So in Japan origami cranes have a ton of significance, as you saw with Riley’s post. My mom and I visited the 9/11 Memorial in New York City two years ago and were taken aback by tons and tons of cranes on their walls and ceilings lined with origami cranes sent by Japanese school children. OrigamiUSA alone received over 18,000 in the weeks and months after the World Trade Center attacks. Those Cranes were distributed to fire houses and schools that were affected in the lower Manhattan area.
“In Japanese popular culture, the “Thousand Origami Cranes” — Senbazuru or Zenbazuru — has come to reference world peace through the poignant story of Sadako Sasaki, a girl who contracted leukemia as a result of radiation from the U.S. atomic bombing of Hiroshima during World War II. Based on ancient Japanese legend, anyone who folds 1,000 paper cranes will be granted a wish by the crane honored in origami form. Wishing good health, Sadako began to fold the cranes after her diagnosis, but only made 644 before she died. Her classmates folded the remaining cranes, which were then buried with her. In 1958, a statue of Sadako holding a golden crane in outstretched hands was erected in Hiroshima Peace Park, with the inscription, “This is our cry, this is our prayer; peace in the world.”In a letter to Nino Vendrome of Nino’s restaurant, the Japanese class wrote, “We folded our cranes with the same wish in mind, and thought it fitting to place the cranes in New York.”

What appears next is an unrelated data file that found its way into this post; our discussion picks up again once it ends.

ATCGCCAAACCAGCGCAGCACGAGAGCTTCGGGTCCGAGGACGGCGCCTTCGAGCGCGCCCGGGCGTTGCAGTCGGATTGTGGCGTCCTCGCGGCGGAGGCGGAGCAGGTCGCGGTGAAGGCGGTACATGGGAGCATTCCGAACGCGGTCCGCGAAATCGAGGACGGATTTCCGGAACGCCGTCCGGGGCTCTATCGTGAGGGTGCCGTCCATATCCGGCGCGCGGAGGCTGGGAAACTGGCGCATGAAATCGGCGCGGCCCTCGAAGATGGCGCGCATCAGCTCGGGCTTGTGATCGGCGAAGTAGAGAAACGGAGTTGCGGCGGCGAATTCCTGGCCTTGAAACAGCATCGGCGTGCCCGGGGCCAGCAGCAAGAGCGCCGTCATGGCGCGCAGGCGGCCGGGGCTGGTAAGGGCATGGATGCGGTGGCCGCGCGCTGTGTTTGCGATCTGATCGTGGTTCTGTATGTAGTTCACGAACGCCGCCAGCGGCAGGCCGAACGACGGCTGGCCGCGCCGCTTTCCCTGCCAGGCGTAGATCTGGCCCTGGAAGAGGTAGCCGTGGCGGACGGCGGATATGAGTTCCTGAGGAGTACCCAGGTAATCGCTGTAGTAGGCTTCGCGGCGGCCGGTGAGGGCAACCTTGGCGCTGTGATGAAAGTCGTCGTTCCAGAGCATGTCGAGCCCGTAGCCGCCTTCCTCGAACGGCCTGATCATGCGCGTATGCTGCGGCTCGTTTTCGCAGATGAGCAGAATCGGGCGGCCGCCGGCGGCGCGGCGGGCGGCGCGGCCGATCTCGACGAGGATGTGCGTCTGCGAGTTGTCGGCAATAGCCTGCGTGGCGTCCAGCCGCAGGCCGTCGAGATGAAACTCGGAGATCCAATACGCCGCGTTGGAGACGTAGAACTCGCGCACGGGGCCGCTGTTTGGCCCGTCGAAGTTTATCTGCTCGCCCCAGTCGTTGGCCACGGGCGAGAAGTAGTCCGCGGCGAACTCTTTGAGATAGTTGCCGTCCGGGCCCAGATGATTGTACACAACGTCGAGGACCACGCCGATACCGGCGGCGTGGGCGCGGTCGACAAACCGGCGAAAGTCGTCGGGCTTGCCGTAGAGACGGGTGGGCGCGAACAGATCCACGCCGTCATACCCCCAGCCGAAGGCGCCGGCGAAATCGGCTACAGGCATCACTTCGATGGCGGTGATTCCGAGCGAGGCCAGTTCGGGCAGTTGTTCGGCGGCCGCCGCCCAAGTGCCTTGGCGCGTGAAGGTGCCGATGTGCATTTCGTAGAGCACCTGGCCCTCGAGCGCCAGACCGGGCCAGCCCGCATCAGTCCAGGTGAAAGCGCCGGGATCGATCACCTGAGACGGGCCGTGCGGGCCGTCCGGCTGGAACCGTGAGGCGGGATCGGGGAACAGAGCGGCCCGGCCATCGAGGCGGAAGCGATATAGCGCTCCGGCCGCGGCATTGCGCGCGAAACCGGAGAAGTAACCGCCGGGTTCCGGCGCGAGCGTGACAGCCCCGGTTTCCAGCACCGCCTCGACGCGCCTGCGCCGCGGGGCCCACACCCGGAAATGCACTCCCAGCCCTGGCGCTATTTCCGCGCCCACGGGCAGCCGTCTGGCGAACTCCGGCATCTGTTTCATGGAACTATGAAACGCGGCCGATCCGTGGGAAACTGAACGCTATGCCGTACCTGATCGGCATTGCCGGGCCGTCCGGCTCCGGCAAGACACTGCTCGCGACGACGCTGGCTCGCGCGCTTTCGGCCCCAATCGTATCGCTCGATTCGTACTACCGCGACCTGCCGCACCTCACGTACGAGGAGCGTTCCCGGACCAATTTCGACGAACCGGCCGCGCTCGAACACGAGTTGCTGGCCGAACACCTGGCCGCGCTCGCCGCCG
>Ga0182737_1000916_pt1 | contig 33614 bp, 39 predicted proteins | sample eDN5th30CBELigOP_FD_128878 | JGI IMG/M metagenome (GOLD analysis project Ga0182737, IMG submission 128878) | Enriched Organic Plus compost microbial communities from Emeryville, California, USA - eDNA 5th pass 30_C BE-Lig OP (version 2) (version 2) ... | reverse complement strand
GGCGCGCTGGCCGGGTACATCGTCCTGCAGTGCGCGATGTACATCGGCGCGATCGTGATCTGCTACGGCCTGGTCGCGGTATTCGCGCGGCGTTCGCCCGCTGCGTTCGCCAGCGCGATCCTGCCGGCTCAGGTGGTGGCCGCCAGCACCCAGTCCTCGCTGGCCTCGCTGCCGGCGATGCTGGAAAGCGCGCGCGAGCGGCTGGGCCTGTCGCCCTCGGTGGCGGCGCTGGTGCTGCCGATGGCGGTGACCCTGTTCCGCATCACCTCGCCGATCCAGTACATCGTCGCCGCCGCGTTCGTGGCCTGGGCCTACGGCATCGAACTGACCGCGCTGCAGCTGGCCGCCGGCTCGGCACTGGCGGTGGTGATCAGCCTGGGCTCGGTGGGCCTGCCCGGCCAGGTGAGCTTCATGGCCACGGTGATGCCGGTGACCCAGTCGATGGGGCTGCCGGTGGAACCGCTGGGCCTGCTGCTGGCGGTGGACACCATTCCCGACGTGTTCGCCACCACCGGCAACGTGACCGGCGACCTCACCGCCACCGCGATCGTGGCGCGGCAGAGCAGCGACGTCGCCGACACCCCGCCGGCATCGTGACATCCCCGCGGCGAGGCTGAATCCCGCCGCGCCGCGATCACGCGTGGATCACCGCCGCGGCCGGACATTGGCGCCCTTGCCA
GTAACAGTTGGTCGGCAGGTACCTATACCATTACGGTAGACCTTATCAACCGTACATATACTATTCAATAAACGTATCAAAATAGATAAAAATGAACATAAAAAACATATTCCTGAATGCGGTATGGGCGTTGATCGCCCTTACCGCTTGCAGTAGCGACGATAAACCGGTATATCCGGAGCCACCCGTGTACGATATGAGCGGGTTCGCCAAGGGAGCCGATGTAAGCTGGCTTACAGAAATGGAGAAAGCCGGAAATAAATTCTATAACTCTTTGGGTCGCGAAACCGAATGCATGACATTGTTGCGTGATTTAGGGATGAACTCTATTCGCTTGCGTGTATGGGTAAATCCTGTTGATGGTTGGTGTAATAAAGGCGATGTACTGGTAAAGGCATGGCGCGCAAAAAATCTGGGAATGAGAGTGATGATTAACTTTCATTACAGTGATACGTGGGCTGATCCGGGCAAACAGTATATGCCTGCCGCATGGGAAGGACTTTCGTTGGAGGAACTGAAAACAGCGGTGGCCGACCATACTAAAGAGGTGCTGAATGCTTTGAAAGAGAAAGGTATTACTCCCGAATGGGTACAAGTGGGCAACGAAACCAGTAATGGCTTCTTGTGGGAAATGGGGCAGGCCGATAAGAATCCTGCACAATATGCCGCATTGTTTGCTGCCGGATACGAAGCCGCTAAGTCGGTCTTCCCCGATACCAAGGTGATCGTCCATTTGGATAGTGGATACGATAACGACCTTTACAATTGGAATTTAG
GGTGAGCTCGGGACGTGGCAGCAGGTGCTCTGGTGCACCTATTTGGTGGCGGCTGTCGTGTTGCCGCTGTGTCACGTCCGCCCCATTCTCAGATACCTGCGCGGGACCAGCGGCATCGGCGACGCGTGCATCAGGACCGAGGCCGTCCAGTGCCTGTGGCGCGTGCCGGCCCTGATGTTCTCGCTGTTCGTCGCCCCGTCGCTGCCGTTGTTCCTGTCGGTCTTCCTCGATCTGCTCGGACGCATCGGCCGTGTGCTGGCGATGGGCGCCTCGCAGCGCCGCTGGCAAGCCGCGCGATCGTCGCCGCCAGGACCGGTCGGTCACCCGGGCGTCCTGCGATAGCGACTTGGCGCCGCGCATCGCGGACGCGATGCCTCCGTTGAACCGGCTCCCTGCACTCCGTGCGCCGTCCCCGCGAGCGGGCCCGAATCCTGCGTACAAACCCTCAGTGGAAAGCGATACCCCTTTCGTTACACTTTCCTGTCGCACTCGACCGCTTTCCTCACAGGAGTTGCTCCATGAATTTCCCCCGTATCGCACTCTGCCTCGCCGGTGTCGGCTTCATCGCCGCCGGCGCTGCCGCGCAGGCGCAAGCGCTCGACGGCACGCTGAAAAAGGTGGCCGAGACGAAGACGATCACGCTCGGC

A statue of Sadako in Seattle, Washington, covered with origami cranes.
The original Sadako statue in Hiroshima.
A Sadako statue in a peace garden in Wales.
Another Sadako statue in Salt Lake City, Utah
There are nearly a dozen more around the U.S.!
Here’s instructions on how to make your own! https://origamiusa.org/files/traditional-crane.pdf